"The fairy tale, which to this day is the first tutor of children because it was once the first tutor of mankind, secretly lives on in the story. The first true storyteller is, and will continue to be, the teller of fairy tales. Whenever good counsel was at a premium, the fairy tale had it, and where the need was greatest, its aid was nearest. This need was created by myth. The fairy tale tells us of the earliest arrangements that mankind made to shake off the nightmare which myth had placed upon its chest."

Walter Benjamin ("The Storyteller," Illuminations)

Honeycomb illustrations by Charles Vess

"The great archetypal stories provide a framework or model for an individual's belief system. They are, in Isak Dinesen's marvelous expression, 'a serious statement of our existence.' The stories and tales handed down to us from the cultures that proceded us were the most serious, succinct expressions of the accumulated wisdom of those cultures. They were created in a symbolic, metaphoric story language and then honed by centuries of tongue-polishing to a crystalline perfection. And if we deny our children their cultural, historic heritage, their birthright to these stories, what then? Instead of creating men and women who have a grasp of literary allusion and symbolic language, and a metaphorical tool for dealing with the problems of life, we will be forming stunted boys and girls who speak only a barren language, a language that accurately reflects their equally barren minds. Language helps develop life as surely as it reflects life. It is the most important part of the human condition."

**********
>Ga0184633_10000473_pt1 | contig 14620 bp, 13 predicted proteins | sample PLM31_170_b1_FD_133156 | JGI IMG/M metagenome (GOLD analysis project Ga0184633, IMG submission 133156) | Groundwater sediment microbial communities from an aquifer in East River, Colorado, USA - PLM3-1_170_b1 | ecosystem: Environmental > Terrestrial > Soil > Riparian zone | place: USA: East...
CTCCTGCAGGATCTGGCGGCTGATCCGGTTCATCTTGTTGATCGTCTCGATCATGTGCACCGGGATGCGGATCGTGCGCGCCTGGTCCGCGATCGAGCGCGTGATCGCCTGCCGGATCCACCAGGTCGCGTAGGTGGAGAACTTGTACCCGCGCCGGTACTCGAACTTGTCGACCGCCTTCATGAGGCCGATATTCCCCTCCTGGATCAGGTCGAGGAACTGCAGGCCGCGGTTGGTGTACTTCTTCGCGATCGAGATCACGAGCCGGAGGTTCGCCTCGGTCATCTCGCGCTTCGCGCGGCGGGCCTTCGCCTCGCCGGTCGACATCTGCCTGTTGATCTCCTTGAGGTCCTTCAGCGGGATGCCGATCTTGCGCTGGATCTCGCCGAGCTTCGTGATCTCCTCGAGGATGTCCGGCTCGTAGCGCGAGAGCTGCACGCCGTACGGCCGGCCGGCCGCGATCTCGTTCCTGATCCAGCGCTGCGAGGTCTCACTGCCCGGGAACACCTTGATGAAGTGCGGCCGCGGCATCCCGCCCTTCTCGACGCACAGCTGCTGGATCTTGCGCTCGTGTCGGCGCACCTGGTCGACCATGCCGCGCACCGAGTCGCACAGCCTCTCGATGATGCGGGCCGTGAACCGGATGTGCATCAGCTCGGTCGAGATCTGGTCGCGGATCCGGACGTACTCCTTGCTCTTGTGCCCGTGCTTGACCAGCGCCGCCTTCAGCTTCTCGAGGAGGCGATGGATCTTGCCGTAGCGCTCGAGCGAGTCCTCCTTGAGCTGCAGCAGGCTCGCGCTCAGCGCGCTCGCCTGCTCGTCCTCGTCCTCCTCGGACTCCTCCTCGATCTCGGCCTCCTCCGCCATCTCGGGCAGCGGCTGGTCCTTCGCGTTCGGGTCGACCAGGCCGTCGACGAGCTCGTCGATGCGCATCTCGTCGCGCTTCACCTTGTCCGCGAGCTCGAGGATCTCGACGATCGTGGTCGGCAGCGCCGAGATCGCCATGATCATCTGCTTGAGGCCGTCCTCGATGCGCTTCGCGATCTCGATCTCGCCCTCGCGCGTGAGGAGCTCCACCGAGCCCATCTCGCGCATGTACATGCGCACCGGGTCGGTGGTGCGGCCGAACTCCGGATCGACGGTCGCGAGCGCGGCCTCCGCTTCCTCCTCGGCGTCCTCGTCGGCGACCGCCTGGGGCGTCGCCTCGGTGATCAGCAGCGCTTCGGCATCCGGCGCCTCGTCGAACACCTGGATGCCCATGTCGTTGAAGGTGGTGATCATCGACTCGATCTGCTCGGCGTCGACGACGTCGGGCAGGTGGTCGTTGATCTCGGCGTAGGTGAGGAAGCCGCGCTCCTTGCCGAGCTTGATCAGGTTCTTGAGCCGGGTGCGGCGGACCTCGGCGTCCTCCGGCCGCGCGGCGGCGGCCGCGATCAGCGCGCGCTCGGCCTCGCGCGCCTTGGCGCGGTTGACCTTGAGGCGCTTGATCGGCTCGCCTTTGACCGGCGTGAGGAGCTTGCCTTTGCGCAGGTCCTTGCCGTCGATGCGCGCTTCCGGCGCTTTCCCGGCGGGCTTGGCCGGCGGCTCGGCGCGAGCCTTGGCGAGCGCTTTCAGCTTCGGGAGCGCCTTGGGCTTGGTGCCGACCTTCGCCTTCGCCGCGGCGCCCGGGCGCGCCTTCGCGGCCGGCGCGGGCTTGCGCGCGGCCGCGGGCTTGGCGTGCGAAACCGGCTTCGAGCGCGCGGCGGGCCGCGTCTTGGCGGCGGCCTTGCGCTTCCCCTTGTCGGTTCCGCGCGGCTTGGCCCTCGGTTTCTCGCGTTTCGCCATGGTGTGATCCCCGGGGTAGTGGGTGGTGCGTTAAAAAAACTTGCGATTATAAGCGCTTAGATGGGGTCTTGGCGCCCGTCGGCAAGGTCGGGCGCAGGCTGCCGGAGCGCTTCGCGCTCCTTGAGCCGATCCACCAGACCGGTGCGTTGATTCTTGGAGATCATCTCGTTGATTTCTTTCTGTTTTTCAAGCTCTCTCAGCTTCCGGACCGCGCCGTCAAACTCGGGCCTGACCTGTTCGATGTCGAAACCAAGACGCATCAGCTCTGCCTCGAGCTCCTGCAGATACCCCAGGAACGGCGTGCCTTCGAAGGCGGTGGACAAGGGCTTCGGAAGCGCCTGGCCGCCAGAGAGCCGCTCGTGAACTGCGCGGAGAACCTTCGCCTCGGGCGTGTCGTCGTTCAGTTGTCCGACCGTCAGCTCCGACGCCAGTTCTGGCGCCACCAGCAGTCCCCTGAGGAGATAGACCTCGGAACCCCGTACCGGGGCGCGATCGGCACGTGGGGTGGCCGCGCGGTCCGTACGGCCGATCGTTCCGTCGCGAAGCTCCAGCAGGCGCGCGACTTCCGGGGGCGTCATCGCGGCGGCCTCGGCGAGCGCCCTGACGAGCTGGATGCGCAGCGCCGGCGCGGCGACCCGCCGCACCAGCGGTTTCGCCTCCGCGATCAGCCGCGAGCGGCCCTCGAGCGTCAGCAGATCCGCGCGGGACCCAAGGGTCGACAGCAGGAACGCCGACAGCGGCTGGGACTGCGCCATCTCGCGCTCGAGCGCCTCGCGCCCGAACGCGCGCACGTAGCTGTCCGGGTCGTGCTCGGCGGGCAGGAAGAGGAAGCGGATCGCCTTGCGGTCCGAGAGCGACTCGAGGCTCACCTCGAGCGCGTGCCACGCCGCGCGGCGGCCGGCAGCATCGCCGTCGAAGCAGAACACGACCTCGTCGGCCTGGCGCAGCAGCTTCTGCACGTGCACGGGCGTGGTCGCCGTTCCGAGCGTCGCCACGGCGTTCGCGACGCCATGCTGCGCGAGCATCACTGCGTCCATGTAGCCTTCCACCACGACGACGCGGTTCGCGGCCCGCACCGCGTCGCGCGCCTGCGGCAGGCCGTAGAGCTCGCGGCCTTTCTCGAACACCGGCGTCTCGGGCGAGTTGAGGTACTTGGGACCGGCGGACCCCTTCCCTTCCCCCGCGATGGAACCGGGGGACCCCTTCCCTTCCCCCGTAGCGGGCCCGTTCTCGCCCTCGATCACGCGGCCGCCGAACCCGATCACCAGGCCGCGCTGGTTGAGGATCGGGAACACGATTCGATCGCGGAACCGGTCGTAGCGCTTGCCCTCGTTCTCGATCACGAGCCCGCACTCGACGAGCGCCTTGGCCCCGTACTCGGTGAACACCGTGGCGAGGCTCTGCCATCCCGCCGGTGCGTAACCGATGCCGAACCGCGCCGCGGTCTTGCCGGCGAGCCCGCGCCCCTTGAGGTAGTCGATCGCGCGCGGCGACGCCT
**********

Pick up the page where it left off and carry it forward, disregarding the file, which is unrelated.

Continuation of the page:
- Jane Yolen (Touch Magic: Fantasy, Faerie & Folklore in the Literature of Childhood)

"The reason why fairy tales last is because they allow us to gaze at ourselves through a glass that is at once transparent and reflective. They give us a double gaze to see ourselves from the inside out and the outside in, and they exaggerate our roles just enough to bring into focus the little pieces of monster that grow on our hearts."

- Sabrina Orah Mark ("The Evil Stepmother," Paris Review)

Honeycomb illustration by Charles Vess

"Raised as I was on the darkest, grimmest of Grimm’s fairy tales, I’ve always been very much aware of the dual nature of the world depicted in folklore and story. For every happy ending, there is an equally tragic one; children left to die in the woods; lovers parted forever; villains with their eyes pecked out by crows, or burnt alive; or hanged. Fairytale is a world away from the comfortable assurances of the Disney franchise -- and surely that was the purpose of those original fairy tales, devised as they were for an audience comprising mostly of adults; often very poor; people whose lives were cruel and harsh, and who would never -- even in fiction ---have accepted to believe in a world in which the shadows did not at least occasionally rival the light."

- Joanne Harris ("Fairy Tale Reflections #27," Seven Miles of Steel Thistles)

"If you read fairy tales carefully, you’ll notice they are mostly about people who aren’t heroes. They don’t have special powers, or gifts. Often they are despised as stupid. They are bullied, beaten up, robbed, starved. But they find they are stronger than their misfortunes."